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Bayesian network structure learning from uncertain interventions

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We show how to learn causal structure from data generated by systems subject to perturbations (interventions) with unknown effects. Our approach is to treat the interventions, as well as the other system variables, as random variables, and to learn a joint graph topology using Bayesian inference. This is in contrast to the standard approach, which assumes that the effects of interventions are known. We show that, on a dataset consisting of protein phosphorylation levels measured under various perturbations, learning the targets of intervention results in models that fit the data better than falsely assuming the interventions have known targets. Furthermore, learning the targets of intervention is useful for such tasks as drug and disease target discovery, where we wish to distinguish direct effects from indirect effects. We illustrate the latter by correctly identifying known targets of genetic mutation in various forms of leukemia using microarray expression data. Joint work with Daniel Eaton.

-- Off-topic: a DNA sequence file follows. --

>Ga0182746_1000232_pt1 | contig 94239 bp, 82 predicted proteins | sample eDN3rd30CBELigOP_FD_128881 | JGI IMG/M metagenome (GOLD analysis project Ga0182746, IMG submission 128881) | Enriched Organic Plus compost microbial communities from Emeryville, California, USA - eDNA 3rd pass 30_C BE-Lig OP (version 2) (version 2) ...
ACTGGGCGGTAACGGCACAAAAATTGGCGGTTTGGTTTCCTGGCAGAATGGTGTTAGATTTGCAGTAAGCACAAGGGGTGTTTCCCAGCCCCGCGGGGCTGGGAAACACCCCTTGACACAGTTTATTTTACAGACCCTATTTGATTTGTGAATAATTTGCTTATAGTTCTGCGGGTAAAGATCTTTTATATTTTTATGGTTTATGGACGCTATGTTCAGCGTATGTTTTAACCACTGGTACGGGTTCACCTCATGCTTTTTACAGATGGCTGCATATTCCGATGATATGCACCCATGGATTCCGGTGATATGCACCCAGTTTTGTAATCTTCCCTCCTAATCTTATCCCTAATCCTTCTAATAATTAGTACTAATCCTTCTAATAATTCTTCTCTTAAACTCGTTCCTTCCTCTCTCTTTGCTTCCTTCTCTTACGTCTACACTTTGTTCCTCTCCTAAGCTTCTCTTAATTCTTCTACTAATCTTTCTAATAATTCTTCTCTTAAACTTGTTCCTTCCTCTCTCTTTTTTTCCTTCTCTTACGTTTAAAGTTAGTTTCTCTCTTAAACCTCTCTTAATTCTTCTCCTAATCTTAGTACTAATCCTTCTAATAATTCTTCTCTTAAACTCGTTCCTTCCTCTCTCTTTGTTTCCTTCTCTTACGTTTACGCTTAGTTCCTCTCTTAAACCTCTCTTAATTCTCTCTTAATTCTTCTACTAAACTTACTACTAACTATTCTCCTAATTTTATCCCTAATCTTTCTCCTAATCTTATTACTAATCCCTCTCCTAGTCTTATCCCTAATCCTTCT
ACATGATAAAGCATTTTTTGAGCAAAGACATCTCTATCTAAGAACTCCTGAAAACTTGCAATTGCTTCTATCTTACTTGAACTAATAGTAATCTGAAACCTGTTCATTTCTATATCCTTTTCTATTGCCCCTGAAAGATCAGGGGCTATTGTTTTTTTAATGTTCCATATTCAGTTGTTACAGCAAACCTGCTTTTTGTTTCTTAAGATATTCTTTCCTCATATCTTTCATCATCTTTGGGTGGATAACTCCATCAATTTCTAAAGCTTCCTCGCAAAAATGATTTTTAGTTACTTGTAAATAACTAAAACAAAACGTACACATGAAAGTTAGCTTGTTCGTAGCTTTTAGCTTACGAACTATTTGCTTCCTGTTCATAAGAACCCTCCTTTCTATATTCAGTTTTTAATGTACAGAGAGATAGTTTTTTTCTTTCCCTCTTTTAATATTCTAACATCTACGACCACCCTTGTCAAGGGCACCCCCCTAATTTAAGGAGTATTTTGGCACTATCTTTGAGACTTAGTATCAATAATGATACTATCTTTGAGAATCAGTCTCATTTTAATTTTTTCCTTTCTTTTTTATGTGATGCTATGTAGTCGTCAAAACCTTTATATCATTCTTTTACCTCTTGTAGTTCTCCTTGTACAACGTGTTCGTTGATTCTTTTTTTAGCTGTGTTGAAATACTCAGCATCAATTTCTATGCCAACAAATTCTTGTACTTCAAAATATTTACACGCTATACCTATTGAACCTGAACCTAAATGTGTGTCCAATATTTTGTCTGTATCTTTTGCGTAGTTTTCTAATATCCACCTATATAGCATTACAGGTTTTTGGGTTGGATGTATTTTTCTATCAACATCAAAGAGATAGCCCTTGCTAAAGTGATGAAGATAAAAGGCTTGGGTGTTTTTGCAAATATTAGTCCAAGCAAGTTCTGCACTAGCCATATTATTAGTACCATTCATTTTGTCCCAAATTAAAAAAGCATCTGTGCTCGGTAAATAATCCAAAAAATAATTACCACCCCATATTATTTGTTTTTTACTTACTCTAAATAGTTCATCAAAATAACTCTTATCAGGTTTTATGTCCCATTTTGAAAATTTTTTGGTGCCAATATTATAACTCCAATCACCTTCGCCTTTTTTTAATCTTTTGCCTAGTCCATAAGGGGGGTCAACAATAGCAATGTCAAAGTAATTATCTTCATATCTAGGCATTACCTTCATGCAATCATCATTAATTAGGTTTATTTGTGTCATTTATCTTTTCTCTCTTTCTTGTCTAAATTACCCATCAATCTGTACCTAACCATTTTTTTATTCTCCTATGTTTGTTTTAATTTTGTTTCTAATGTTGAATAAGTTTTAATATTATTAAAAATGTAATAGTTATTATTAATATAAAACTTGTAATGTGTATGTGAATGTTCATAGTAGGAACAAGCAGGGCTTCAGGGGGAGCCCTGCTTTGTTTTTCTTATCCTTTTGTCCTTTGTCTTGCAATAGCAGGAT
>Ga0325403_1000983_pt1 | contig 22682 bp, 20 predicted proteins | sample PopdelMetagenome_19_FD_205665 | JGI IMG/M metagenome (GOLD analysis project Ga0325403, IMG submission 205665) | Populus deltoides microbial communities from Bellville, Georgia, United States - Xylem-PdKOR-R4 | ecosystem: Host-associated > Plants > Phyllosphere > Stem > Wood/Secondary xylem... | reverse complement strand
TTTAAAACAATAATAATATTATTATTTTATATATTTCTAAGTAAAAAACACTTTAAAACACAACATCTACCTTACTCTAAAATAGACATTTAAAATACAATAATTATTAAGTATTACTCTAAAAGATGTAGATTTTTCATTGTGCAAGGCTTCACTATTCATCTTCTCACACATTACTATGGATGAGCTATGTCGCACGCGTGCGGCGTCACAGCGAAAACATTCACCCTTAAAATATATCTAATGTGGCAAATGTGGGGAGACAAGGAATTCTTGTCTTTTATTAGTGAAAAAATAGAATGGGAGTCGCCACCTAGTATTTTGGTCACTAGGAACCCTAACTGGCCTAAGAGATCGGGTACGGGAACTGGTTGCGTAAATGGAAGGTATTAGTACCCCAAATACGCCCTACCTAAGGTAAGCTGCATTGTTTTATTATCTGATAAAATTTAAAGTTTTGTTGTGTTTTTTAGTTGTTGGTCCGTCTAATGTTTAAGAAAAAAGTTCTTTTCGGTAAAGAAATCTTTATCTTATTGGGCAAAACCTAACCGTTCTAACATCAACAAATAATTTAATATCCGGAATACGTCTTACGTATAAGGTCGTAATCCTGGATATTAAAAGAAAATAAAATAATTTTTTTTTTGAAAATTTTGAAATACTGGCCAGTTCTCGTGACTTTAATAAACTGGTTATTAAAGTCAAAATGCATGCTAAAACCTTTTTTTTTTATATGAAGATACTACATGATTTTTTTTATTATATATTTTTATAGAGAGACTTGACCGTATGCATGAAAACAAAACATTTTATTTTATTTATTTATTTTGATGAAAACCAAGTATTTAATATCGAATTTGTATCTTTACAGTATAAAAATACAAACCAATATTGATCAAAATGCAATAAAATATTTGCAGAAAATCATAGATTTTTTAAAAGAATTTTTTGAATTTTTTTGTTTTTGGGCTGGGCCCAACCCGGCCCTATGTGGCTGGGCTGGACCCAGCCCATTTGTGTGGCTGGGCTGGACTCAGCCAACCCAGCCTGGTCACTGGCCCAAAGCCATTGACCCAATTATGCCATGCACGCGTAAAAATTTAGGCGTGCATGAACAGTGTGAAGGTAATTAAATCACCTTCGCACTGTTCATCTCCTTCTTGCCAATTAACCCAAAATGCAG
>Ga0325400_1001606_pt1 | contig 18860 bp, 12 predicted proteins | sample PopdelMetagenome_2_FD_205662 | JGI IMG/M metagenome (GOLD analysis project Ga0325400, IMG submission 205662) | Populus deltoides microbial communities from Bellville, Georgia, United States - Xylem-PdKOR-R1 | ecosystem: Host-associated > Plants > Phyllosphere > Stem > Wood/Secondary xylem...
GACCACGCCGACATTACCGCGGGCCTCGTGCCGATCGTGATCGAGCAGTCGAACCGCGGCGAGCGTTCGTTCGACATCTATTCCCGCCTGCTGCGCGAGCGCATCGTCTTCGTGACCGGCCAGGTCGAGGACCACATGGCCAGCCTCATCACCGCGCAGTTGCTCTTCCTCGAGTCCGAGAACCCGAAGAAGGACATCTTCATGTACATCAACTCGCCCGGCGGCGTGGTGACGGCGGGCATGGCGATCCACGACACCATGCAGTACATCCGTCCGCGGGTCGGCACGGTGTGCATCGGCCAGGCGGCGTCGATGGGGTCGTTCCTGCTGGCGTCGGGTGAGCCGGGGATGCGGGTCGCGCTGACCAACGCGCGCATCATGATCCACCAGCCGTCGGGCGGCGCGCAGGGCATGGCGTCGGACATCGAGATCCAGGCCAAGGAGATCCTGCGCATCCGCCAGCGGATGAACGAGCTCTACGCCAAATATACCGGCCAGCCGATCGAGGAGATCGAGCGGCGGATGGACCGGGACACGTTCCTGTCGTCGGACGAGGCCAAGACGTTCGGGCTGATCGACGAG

This talk is part of the Microsoft Research Machine Learning and Perception Seminars series.

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